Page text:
The number of confirmed cases of the coronavirus (COVID-19) in Michigan has risen to 569,980 as of Tuesday, including 14,965 deaths, state officials report.
Tuesday’s update includes 563 new cases and 60 additional deaths, including 31 from a Vital Records review. On Monday, the state reported a total of 569,417 cases and 14,905 deaths.
The daily case total is Michigan’s lowest since Sept. 22, and the first time a single day has had fewer than 1,000 cases since Oct. 6.
New COVID-19 cases have plateaued and deaths are starting to slow. Testing has been steady with more than 40,000 diagnostic tests reported per day on average, with the 7-day positive rate down to 4.2% as of Monday. Hospitalizations continue to decline over the last several weeks.
Michigan’s 7-day moving average for daily cases was 1,159 on Monday -- the lowest since October. The 7-day death average was 38 on Monday. The state’s fatality rate is 2.6%. The state also reports “active cases,” which were listed at 56,100 on Monday -- near the lowest it’s been since October.
According to Johns Hopkins University, more than 27 million cases have been reported in the U.S., with more than 465,100 deaths reported from the virus.
Worldwide, more than 106.5 million people have been confirmed infected and more than 2.3 million have died. More than 59 million have recovered, according to Johns Hopkins University. The true numbers are certainly much higher, because of limited testing, different ways nations count the dead and deliberate under-reporting by some governments.
New daily Michigan COVID-19 totals since Jan. 6
- Jan. 6 -- 4,326 new cases
- Jan. 7 -- 4,015 new cases
- Jan. 8 -- 3,625 new cases
- Jan. 9 -- 2,706 new cases
- Jan. 11 -- 4,536 new cases (case count for two days)
- Jan. 12 -- 1,994 new cases
- Jan. 13 -- 2,694 new cases
- Jan. 14 -- 2,698 new cases
- Jan. 15 -- 2,598 new cases
- Jan. 16 -- 1,932 new cases
- Jan. 18 -- 2,843 new cases (case count for two days)
- Jan. 19 -- 1,738 new cases
- Jan. 20 -- 2,031 new cases
- Jan. 21 -- 2,165 new cases
- Jan. 22 -- 2,157 new cases
- Jan. 23 -- 1,601 new cases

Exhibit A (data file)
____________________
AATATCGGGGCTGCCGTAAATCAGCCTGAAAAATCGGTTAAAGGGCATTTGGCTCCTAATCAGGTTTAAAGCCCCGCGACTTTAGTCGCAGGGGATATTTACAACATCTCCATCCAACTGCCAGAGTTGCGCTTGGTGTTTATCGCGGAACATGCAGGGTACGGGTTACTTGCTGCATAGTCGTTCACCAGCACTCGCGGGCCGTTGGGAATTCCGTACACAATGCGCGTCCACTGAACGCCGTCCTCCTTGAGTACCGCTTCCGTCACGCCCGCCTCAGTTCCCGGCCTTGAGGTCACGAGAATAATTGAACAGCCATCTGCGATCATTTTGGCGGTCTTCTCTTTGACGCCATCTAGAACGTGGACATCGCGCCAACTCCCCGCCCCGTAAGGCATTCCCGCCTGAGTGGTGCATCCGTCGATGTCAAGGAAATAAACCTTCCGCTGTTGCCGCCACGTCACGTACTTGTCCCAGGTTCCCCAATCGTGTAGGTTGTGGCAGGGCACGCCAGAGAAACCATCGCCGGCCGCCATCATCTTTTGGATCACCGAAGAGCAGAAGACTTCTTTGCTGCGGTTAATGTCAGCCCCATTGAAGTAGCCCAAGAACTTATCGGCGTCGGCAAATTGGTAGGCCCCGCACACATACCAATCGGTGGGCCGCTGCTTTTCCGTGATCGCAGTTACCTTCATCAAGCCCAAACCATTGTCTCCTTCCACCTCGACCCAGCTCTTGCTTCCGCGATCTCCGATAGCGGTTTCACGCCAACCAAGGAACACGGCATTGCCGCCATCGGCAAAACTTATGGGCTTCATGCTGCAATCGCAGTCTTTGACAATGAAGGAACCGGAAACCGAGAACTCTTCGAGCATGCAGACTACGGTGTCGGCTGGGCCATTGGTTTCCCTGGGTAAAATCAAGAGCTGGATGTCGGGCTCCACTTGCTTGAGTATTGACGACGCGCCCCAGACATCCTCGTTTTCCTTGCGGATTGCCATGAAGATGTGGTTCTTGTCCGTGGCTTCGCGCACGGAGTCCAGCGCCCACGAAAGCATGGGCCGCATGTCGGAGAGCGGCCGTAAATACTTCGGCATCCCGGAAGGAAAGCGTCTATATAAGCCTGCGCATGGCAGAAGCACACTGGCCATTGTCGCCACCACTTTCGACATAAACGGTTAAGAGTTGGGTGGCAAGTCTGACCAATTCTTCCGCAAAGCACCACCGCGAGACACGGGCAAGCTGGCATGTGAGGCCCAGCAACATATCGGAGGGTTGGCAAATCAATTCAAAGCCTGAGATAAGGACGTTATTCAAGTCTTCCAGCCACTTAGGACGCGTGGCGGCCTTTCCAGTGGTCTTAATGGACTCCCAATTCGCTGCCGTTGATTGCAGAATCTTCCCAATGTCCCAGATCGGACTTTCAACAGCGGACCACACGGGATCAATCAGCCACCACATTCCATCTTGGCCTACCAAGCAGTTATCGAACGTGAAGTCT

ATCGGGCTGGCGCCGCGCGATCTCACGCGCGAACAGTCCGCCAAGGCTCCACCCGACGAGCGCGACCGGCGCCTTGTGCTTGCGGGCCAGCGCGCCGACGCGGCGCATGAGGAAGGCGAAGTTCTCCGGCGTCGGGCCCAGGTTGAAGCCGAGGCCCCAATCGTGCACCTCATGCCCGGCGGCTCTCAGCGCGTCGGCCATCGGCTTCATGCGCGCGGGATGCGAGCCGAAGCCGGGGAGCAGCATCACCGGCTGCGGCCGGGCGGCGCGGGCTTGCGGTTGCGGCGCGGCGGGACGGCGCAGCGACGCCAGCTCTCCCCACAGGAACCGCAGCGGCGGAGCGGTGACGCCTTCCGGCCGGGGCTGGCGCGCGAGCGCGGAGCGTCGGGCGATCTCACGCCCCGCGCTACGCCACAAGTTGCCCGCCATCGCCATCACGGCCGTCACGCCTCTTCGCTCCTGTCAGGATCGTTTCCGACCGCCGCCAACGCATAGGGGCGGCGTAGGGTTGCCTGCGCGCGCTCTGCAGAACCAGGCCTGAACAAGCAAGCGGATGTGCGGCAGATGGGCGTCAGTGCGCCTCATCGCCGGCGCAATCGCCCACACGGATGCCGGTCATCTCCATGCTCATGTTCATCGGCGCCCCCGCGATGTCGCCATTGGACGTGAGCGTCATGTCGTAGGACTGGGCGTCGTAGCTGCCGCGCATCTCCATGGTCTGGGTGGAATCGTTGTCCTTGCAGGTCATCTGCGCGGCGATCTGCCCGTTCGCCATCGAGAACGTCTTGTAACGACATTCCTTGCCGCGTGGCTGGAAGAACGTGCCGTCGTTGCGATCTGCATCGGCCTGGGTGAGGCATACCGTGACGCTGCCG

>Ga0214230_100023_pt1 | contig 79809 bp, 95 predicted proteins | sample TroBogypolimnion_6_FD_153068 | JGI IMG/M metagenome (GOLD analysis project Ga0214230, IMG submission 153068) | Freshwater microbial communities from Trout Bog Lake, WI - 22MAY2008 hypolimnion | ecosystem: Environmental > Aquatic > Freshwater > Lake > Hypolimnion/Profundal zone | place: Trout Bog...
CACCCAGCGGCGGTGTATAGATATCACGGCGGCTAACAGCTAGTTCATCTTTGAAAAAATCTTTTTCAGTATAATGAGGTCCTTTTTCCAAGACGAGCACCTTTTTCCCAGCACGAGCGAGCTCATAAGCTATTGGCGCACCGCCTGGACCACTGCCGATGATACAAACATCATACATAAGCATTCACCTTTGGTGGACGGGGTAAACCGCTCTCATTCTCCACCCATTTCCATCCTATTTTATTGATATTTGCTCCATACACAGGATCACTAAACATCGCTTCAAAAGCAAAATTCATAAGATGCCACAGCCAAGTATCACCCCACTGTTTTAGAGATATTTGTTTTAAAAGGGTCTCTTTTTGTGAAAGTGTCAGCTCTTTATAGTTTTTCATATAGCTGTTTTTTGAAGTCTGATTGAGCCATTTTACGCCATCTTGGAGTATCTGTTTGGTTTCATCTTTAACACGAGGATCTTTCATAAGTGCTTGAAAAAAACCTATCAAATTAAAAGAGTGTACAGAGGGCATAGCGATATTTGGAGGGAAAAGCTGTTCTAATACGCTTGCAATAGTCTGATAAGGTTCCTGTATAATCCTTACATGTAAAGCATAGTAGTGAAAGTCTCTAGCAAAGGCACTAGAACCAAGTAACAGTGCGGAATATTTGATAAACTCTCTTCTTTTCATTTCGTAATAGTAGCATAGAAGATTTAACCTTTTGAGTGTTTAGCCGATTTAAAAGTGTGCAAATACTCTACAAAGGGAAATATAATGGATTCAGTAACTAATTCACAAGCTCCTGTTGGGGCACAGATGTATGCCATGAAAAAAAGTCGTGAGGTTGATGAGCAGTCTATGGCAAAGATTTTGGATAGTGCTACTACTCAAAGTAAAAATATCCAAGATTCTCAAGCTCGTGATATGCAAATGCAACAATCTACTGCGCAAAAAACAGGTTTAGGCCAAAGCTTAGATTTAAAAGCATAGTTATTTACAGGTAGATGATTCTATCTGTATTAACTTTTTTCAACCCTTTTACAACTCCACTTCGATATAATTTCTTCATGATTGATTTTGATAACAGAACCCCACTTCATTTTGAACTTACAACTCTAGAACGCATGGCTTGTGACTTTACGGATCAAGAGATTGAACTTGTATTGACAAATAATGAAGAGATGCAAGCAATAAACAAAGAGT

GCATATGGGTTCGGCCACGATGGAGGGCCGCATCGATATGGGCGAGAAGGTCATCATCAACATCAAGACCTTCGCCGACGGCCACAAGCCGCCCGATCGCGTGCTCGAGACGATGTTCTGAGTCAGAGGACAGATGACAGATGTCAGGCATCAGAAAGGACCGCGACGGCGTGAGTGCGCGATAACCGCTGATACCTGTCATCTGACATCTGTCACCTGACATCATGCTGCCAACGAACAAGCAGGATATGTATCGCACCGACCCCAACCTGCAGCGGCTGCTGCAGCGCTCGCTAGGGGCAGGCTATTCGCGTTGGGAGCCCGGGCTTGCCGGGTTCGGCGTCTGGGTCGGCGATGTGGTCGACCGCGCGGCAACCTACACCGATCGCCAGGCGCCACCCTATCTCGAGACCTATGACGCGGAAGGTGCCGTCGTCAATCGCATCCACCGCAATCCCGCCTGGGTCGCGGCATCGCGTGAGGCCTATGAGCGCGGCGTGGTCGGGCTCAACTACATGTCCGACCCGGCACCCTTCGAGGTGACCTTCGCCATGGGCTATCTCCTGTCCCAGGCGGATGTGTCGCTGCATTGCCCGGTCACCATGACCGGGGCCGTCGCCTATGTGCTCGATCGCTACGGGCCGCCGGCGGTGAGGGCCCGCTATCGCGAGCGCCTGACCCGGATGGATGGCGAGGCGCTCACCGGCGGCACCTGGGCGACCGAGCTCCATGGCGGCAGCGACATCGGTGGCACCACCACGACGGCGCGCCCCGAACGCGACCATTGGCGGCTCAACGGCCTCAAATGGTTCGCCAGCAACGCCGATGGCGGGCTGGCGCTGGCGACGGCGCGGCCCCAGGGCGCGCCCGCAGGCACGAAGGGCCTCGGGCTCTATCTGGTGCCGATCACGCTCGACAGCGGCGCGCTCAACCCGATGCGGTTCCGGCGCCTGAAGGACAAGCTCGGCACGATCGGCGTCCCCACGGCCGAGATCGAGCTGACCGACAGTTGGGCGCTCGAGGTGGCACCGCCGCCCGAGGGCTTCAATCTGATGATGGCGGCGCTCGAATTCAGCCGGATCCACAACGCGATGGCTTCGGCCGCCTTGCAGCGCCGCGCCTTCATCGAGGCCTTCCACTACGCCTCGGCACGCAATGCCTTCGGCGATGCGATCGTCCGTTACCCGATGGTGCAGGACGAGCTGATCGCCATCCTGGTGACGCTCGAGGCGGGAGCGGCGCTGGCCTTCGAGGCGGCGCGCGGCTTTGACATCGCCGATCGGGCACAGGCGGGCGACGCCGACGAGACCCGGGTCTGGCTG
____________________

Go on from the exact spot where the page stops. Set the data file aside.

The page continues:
- Jan. 25 -- 3,011 new cases (case count for two days)
- Jan. 26 -- 1,476 new cases
- Jan. 27 -- 1,681 new cases
- Jan. 28 -- 1,872 new cases
- Jan. 29 -- 1,774 new cases
- Jan. 30 -- 1,358 new cases
- Feb. 1 -- 2,066 new cases (case count for two days)
- Feb. 2 -- 1,203 new cases
- Feb. 3 -- 1,383 new cases
- Feb. 4 -- 1,358 new cases
- Feb. 5 -- 1,379 new cases
- Feb. 6 -- 1,018 new cases
- Feb. 8 -- 1,769 new cases (case count for two days)
- Feb. 9 -- 563 new cases
Latest COVID-19 data in Michigan:
For most people, the coronavirus causes mild or moderate symptoms that clear up in two to three weeks. For some, especially older adults and people with existing health problems, it can cause more severe illness, including pneumonia and death.
- Full coverage: Coronavirus in Michigan
Here are Michigan COVID-19 cases broken down by gender (view here if you’re not seeing the table):
How COVID-19 Spreads
The virus is thought to spread mainly from person-to-person.
- Between people who are in close contact with one another (within about 6 feet).
- Through respiratory droplets produced when an infected person coughs or sneezes.
These droplets can land in the mouths or noses of people who are nearby or possibly be inhaled into the lungs.
Can someone spread the virus without being sick?
- People are thought to be most contagious when they are most symptomatic (the sickest).
- Some spread might be possible before people show symptoms; there have been reports of this occurring with this new coronavirus, but this is not thought to be the main way the virus spreads.
Spread from contact with contaminated surfaces or objects
It may be possible that a person can get COVID-19 by touching a surface or object that has the virus on it and then touching their own mouth, nose, or possibly their eyes, but this is not thought to be the main way the virus spreads.
How easily the virus spreads
How easily a virus spreads from person-to-person can vary. Some viruses are highly contagious (spread easily), like measles, while other viruses do not spread as easily. Another factor is whether the spread is sustained, spreading continually without stopping.
Prevention & Treatment
The best way to prevent illness is to avoid being exposed to this virus. However, as a reminder, CDC always recommends everyday preventive actions to help prevent the spread of respiratory diseases, including:
- Avoid close contact with people who are sick.
- Avoid touching your eyes, nose, and mouth.
- Stay home when you are sick.
- Cover your cough or sneeze with a tissue, then throw the tissue in the trash.
- Clean and disinfect frequently touched objects and surfaces using a regular household cleaning spray or wipe.
- Wear a mask or face covering when in public.
Wash your hands often with soap and water for at least 20 seconds, especially after going to the bathroom; before eating; and after blowing your nose, coughing, or sneezing.
People who think they may have been exposed to COVID-19 should contact their healthcare provider immediately.
Question about coronavirus? Ask Dr. McGeorge here.
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